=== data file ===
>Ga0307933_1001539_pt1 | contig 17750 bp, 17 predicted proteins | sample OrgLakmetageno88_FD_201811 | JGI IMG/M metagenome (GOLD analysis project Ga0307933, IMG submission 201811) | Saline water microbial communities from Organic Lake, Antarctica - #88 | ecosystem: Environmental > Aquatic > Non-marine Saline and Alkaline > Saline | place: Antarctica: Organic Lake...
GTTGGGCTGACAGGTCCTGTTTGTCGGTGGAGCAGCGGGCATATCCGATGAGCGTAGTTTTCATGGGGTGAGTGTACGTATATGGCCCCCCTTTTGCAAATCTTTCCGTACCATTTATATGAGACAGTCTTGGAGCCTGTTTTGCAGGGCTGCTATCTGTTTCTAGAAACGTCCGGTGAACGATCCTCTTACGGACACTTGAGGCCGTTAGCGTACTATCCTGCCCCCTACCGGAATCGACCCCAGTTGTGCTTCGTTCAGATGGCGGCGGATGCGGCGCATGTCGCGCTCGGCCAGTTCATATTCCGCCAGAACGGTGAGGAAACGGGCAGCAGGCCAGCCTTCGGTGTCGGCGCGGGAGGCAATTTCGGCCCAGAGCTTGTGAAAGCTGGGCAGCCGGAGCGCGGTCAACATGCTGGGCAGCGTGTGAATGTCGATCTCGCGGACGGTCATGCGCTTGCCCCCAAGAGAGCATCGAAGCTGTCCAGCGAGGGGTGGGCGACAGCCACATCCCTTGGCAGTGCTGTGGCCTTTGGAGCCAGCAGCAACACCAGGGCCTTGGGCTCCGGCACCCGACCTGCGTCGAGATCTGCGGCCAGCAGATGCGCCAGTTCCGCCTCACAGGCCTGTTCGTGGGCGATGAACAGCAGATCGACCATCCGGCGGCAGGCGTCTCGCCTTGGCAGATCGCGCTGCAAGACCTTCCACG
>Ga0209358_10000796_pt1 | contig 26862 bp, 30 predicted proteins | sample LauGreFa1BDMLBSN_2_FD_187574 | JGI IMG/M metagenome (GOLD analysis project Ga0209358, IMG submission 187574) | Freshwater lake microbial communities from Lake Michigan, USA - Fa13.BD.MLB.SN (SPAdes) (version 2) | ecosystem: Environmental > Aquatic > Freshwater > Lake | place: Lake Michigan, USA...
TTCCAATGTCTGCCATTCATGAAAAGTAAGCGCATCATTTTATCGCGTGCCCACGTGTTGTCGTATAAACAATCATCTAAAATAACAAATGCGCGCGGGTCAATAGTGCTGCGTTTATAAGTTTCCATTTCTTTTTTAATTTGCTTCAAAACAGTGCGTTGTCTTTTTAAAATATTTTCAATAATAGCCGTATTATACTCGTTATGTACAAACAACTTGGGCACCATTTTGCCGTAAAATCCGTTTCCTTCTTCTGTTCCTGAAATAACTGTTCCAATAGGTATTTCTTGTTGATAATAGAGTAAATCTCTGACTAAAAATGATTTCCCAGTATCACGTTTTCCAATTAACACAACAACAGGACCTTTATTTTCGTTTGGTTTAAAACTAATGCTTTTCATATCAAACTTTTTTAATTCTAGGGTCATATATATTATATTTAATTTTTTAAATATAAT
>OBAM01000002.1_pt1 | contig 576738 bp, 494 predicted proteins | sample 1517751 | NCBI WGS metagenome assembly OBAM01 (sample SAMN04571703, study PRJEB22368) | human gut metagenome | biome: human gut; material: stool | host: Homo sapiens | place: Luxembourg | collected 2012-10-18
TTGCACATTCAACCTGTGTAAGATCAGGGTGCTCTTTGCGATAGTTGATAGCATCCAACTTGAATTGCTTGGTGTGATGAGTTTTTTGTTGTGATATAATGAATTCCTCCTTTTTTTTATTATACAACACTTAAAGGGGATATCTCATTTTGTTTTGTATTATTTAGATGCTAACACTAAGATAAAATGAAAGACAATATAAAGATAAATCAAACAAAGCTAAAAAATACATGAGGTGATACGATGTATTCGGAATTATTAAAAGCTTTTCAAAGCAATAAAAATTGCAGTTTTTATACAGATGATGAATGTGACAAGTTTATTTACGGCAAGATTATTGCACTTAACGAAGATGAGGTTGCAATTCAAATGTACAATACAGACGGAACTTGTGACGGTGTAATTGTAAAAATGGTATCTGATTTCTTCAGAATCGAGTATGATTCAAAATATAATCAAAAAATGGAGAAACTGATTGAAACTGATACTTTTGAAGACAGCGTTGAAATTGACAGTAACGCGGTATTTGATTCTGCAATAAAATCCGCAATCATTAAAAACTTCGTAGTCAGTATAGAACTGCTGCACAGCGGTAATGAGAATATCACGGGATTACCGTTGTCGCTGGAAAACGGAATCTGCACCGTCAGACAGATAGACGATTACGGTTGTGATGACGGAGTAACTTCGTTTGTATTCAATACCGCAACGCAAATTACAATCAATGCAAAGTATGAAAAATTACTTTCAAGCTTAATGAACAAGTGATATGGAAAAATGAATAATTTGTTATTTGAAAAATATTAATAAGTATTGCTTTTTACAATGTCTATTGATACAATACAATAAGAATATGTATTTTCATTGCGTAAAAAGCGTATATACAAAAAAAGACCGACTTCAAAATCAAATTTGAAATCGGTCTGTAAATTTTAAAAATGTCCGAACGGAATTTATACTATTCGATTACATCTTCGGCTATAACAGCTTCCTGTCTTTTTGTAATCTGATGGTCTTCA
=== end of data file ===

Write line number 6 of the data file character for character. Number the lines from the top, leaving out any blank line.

TTGCACATTCAACCTGTGTAAGATCAGGGTGCTCTTTGCGATAGTTGATAGCATCCAACTTGAATTGCTTGGTGTGATGAGTTTTTTGTTGTGATATAATGAATTCCTCCTTTTTTTTATTATACAACACTTAAAGGGGATATCTCATTTTGTTTTGTATTATTTAGATGCTAACACTAAGATAAAATGAAAGACAATATAAAGATAAATCAAACAAAGCTAAAAAATACATGAGGTGATACGATGTATTCGGAATTATTAAAAGCTTTTCAAAGCAATAAAAATTGCAGTTTTTATACAGATGATGAATGTGACAAGTTTATTTACGGCAAGATTATTGCACTTAACGAAGATGAGGTTGCAATTCAAATGTACAATACAGACGGAACTTGTGACGGTGTAATTGTAAAAATGGTATCTGATTTCTTCAGAATCGAGTATGATTCAAAATATAATCAAAAAATGGAGAAACTGATTGAAACTGATACTTTTGAAGACAGCGTTGAAATTGACAGTAACGCGGTATTTGATTCTGCAATAAAATCCGCAATCATTAAAAACTTCGTAGTCAGTATAGAACTGCTGCACAGCGGTAATGAGAATATCACGGGATTACCGTTGTCGCTGGAAAACGGAATCTGCACCGTCAGACAGATAGACGATTACGGTTGTGATGACGGAGTAACTTCGTTTGTATTCAATACCGCAACGCAAATTACAATCAATGCAAAGTATGAAAAATTACTTTCAAGCTTAATGAACAAGTGATATGGAAAAATGAATAATTTGTTATTTGAAAAATATTAATAAGTATTGCTTTTTACAATGTCTATTGATACAATACAATAAGAATATGTATTTTCATTGCGTAAAAAGCGTATATACAAAAAAAGACCGACTTCAAAATCAAATTTGAAATCGGTCTGTAAATTTTAAAAATGTCCGAACGGAATTTATACTATTCGATTACATCTTCGGCTATAACAGCTTCCTGTCTTTTTGTAATCTGATGGTCTTCA